Having a chronic illness is like trying to take a relaxing stroll through a muddy path.

I feel held back, always. 


I’m forever moving a bit slower than I’d like because my thoughts are so focused on how I feel—not necessarily that I feel bad, just gathering data. What would it be like to not feel this heaviness in my chest and on my shoulders, always slowing my steps?

My pastor says often to “trust the liturgy.” Sometimes when you come to church, you’re just not feeling it. You don’t want to talk to anyone, you don’t want to sing, you don’t want to pray. As you trust the liturgy—say the words, stand up, sit down, bow your head—the hope is your heart will catch up to your body. 

Over the last year, I’ve been trying to apply his advice to my life outside of the sanctuary, in my work towards being well.

Coffee in bed.

Stretching when it’s time to get up.

Greeting my son with kind words every single morning, no matter what kind of mood we’re both in.

Reading at least one thing I don’t “have” to when I first sit down at my desk at work.

Pausing mid-day to close my eyes, plant my feet on the floor, sit with my hands open, and breathe.

Refilling my water cup at 10am, 12pm, and 2pm.

Making sure “I love you” is that last thing my son and husband hear from me before they go to bed.

Taking my medication.

Stretching again.

Reaching for my husband’s hand and whispering the Lord’s Prayer when I feel that precious fog of drowsiness roll in.

I’m building a liturgy of my days that I can trust and lean into (or fall onto, sometimes) when things feel hard. And even when they don’t.

I’m clearing the mud path for my body and heart.

Make room

I fill the space with things: tasks to finish, books to read, emails to answer, texts to send.

They aren’t bad things. But the human heart has a way of twisting perfectly fine, necessary things and making them everything.

“Make room,” He whispers—a whisper that travels up my spine, taking root at the base of my neck.

“Make room for me.”

It’s not just the margins He wants. He wants front row seats, the prime real estate in the heart He created.

“Make room,” He says again. It’s louder this time, coming to me through conversations over His Word, through His prophet Hosea.

“For I will remove the names of the Baals from her mouth, and they shall be remembered by name no more.”

He’s not here to rearrange things; He’s here to purge. Maybe not to remove the things taking up space, but to remove their power—their hold over me.

“Make room for me, Valerie.”

My chest aches, my back—there’s warmth. His Spirit settles into my heart, stretches and rolls like an infant in the womb. The spiritual meets the physical; they become the same thing.

He is making room.

Sights and sound

She has shifty eyes, but not in the way that phrase usually works. She isn’t shifty; she expects everyone else to be.

Even in—especially in—moments of deep conversation, when souls and secrets spread out, her eyes dart from point to point. She’s always looking, searching for something to anchor her outside of the moment.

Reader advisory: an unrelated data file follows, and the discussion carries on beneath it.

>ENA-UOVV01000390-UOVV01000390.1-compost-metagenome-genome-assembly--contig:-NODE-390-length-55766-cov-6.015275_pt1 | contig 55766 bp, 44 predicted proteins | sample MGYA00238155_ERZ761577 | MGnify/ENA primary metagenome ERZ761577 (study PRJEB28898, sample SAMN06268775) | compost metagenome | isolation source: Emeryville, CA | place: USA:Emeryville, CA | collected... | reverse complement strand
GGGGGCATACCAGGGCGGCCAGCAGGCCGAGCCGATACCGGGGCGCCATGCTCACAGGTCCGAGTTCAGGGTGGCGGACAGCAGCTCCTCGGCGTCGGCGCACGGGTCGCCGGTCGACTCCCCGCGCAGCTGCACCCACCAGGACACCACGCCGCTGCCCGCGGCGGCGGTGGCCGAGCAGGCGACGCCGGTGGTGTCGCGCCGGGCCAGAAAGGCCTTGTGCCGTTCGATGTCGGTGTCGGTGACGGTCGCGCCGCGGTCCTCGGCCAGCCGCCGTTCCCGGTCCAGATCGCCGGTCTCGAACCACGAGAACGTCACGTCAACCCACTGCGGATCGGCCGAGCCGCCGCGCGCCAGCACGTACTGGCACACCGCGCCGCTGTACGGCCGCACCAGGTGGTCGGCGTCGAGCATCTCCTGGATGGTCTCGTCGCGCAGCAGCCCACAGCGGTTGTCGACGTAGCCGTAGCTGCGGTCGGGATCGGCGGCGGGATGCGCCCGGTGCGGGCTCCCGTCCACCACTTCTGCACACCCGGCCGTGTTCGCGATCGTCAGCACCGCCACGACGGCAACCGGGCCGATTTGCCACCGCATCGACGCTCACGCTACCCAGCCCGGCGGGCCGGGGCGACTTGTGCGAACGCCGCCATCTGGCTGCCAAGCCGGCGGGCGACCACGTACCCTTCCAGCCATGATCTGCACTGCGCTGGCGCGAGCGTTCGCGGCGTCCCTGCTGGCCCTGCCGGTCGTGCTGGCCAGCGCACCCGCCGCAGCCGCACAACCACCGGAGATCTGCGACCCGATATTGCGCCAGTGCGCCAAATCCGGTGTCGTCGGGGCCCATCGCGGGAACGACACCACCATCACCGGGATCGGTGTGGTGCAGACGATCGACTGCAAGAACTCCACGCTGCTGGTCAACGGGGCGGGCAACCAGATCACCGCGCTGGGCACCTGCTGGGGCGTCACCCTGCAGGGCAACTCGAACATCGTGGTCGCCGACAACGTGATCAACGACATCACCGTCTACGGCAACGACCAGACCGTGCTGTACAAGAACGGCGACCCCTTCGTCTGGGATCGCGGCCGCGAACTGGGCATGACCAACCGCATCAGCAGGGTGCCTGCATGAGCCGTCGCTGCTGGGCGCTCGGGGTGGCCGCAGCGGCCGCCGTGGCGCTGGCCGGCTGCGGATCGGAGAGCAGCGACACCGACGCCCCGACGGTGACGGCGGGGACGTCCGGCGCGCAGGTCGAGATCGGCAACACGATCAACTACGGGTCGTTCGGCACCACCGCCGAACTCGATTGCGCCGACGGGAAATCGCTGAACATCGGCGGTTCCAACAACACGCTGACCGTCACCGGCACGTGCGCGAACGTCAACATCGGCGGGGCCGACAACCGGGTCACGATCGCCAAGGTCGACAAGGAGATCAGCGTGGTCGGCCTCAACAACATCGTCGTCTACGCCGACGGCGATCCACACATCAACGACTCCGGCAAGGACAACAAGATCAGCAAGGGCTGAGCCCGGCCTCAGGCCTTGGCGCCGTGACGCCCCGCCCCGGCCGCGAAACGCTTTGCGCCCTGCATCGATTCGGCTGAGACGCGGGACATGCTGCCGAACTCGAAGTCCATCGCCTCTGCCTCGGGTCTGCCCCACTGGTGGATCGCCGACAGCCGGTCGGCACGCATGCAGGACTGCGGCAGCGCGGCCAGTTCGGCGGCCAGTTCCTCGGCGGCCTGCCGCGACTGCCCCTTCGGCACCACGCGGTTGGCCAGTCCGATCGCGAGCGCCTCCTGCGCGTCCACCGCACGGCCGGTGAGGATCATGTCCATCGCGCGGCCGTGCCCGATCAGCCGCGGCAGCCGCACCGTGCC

Despite this air of constant wariness, her smile is quick and her laugh loud and sudden. The sound seems to surprise her more than anyone.

Quote harvesting: Glorious Weakness

I have no idea how Alia Joy’s Glorious Weakness came into my life. Twitter was involved, I think. Since I’m not sure of the specifics, let’s just credit the Holy Spirit and get on to the good stuff: Alia’s words.

“No one wants to need. No one wants to be found lacking. No one wants a ministry of weakness.”

“To believe that the experiences we have are valid, that the feelings and expressions of them are true and real and worthy of being listened to, is one of the greatest mercies we offer each other.”

“We rarely develop stamina in our faith when there are other routes available, as avoiding complete depended has been our default since Eden.” 

“We learn how to settle. We learn how to accept our weakness but never ask for God’s strength. How to accept our poverty without expecting provision. We learn to live with the ache of never enough. We pray to God as if we don’t know him at all, we live with bastardly longing—because a true child would ask. A true child would crawl right up into God’s lap and ask for a better story.”

“If this grace a true, a weary world rejoices because we have been claimed by a devastating love. But sometimes I’d rather have effortless love. I want an affinity group, not a community, not a body, not a church—only a Savior for myself, not a King of a vast and scandalous kingdom. My husband’s cousin Peter, who is a pastor says, ‘It’s not community until someone you don’t like shows up.’ Truer words were never spoken.”

“I didn’t know then that sorrow is sacramental. Sorrow is sacred. Suffering is not an indictment against God; it can be the single space we identify most deeply with Christ, who knows it best.”

“Jesus paid attention. Jesus wept. Jesus broke bread and laughed with his friends and healed the sick. He tucked himself away to rest and pray. He want to parties and took naps. He walked this earth in a body that easily be broken. He said come unto me. And in so doing, he royally ticked off a lot of people who despised how common he made grace. But Jesus knew how to read the room. When we look at Scripture, we see Jesus offered comfort, presence, and mercy, but he also met people’s needs right where they were. He fed them and healed them and served them. He gave them water, washed their feet, and helped them fish. Jesus didn’t fear the fleshiness of our existence, our faulty or our failing. He came near, God with us. As Christ followers, we must be willing to practice the art of nearness. Of with-ness.”

“I wish I had known that sometimes this life will ache with emptiness and it’s okay not to rush to fill it. It’s okay to leave some questions on the books. It’s okay to be angry and to admit we can’t see the good of it all right now. To sit on the floor in my baby’s room and weep over the blankets and the onesies and the car seat that would be packed back up. It’s okay to grieve the lost things you held only as the flutters of hopes and dreams. It’s still loss. How else do we make peace with the present? I wish someone had told me it was okay to relent to sadness, to doubt, to the divine ache and the catastrophe that is death. We can lie on a gurney with God and allow the sorrow and suffering its due. We let God reckon with death, and we acknowledge that things are not as they should be and we are not the only ones offended by the tragedy coming for us all. I wish someone had told it was okay to succumb to anger, to the great and formidable why? I wish I had understood that God is undaunted by my humanity.”

“Lament says you belong to me, and I belong to you and will enter in with you.”